Friday, June 30, 2017

Review: The Bird and the Sword

The Bird and the Sword The Bird and the Sword by Amy Harmon
My rating: 4 of 5 stars

A lot of the best fantasy is ultimately about language. Tolkien began, after all, with his linguistic experiments around the language of the elves and orcs, and the stories grew from there. Ursula K. LeGuin’s Earthsea trilogy has an entire system of magic around the notion that the world came into being when the first human spoke the true language, and now all magic is the residue of that same speech. And J.K. Rowling makes a big deal about how important it is for her young wizards to pronounce words just-so, to appreciate the power of the individual word.

A lot of powerful feminist literature explores what it means for a woman to lose her voice. Whether it’s something like The Little Mermaid story or The Handmaid’s Tale, we’re called on to interrogate the degree to which women are subjected to control by the removal of their voices, by silencing them.

Amy Harmon marries those two traditions in this gently magical story of a young woman who discovers power, love and a sense of her own desires through the process of recovering the voice taken from her as a child. This is fantasy in the broad sense of the term: it’s a story that invents a new world in order to comment on the one we know. It may not be “high fantasy” in the sense of the endless parade of Tolkien/Martin wanabes, but that’s a good thing. Instead, it’s a story that spins a new mythology from the long tradition of fairy tale.

This is also a story that goes in unexpected places. Lark is a lord’s daughter whose life is overturned when the king discovers that her mother is “gifted,” that she has the power to give “words” that reshape reality. The king has the mother summarily executed, but not before she can level curses upon the king and his son, and she can command her daughter to silence so that she will not suffer the same fate for exercising her power.

To the degree that this book explores the feminist trope, it’s telling that it’s another woman who silences Lark. And she does so not out of jealousy (as another woman attempts to do late in the book) but for her own protection. It’s hard to judge the mother: has she acted wisely to defend her daughter, or is she frightened of this particular female power? I like that the answer isn’t clear, that this is a real novel, not a political tract. It asks a powerful question – how do we accommodate a woman’s power – and then it allows multiple answers to emerge.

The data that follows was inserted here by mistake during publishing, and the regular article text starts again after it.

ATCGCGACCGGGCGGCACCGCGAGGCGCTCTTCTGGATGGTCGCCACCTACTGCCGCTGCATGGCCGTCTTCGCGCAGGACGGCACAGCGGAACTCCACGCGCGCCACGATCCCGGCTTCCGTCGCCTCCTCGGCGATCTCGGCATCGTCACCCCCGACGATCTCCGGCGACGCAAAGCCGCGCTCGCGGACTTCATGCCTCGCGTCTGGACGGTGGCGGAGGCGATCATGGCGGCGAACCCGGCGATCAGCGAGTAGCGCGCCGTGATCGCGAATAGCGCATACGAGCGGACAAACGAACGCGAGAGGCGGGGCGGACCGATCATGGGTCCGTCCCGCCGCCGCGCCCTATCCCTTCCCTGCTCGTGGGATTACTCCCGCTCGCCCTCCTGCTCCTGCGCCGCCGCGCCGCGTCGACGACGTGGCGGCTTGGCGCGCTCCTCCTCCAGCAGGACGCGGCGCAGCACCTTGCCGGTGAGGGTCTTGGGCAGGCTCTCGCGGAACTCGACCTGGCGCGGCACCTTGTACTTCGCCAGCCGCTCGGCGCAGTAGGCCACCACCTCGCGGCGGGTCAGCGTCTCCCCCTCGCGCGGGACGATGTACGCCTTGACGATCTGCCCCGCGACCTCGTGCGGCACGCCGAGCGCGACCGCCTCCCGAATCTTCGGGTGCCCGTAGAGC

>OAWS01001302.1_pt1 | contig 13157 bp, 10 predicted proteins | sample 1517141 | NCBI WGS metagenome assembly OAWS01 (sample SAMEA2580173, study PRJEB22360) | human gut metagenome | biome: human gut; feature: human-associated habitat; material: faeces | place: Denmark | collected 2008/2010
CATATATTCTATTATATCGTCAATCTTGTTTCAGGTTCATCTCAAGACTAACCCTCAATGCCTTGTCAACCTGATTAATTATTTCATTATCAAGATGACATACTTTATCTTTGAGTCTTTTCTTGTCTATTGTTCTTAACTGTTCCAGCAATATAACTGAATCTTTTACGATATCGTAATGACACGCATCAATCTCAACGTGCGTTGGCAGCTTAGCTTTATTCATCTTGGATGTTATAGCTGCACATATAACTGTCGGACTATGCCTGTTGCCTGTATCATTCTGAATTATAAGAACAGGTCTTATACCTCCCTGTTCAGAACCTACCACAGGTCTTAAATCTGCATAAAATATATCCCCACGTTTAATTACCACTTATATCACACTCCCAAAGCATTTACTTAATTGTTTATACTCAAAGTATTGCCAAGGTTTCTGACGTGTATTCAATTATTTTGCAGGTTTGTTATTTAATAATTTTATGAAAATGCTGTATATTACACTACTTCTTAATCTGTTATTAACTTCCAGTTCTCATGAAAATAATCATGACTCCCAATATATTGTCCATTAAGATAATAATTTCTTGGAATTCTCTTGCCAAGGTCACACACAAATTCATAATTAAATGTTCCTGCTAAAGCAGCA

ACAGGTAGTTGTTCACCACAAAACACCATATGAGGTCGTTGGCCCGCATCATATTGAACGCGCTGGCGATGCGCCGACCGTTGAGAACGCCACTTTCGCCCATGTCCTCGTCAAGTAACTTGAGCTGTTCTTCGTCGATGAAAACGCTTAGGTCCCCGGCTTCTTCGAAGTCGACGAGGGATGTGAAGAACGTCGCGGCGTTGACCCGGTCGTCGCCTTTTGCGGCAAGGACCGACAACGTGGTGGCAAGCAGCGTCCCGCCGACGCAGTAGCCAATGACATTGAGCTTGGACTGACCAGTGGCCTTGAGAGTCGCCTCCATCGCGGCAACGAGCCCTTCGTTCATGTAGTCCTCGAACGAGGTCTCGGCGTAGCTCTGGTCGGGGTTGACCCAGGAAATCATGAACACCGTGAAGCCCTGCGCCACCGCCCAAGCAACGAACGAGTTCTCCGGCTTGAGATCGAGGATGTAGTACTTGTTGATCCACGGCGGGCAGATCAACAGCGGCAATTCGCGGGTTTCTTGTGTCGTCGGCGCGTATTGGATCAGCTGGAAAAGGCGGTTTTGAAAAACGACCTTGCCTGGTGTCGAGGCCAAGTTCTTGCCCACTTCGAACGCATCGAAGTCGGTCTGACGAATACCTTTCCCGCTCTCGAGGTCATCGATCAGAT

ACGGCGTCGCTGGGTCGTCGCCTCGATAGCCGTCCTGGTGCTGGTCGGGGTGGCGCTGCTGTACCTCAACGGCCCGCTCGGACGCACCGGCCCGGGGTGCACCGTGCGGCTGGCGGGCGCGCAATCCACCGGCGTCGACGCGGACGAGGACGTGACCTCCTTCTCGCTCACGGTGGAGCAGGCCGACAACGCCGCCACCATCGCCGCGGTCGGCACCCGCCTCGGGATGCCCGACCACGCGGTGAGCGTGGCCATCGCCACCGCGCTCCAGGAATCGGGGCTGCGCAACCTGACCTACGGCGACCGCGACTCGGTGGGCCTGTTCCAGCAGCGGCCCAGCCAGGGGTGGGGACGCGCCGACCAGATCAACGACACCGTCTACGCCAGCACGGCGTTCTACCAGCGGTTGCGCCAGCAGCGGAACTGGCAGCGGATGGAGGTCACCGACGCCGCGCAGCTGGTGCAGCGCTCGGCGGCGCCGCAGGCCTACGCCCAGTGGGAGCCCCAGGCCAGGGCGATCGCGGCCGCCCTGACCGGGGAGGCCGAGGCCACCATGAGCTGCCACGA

Similarly, Lark gets taken hostage years later by the new king, only to discover that her mother’s curse has left him gifted as well. He has the capacity to change into an eagle, but he can’t control the process. As her mother promised, he is losing himself “to the sky.” Again we see the ambivalence of the situation. This power is, in its way, welcome, and the king acknowledges later that he has always dreamed of flying. Yet it also limits him. It’s both a curse and a gift, an experience of the world that makes him more and less likely to tolerate the “gifted” community his father sought to exterminate.

And, at the same time as she’s taken violently, she slowly discovers she loves Tiras. And their romance is rich and rewarding, with a dash of Pride and Prejudice thrown into the battle narrative. You buy that they’re in love for the right reasons, and Lark’s narrating of her growing desire for him is legitimately powerful

We see the dynamic with Lark’s father as well. Early on he’s praised for being a mild, unambitious man, the perfect mate for Lark’s mother who might shine too brightly if she were nearer the throne. Later, he becomes a key player in the chess game to determine who will be named successor to the dying king. He’s Lark’s protector, but he also likes her as silent; he doesn’t want to see her power unleashed.

And to top all of that off, Harmon writes with real skill. Her prose is lyrical and engaging, but it’s never overwrought. It feels like a fairy tale, but it never resolves itself into something as straightforward as that tone would suggest.

I do think there are spots where the action drags (but that might be my fault for getting distracted for days at a time as I read this and therefore coming to it with more gaps of time than I usually do). For a story that comes to depend as much as this does on intrigue, there might be more of a run-up to the political crises in the last few chapters.

All in all, though, Harmon writes so beautifully, and she does so in the service of such legitimate literary questions, that I enjoyed this very much.

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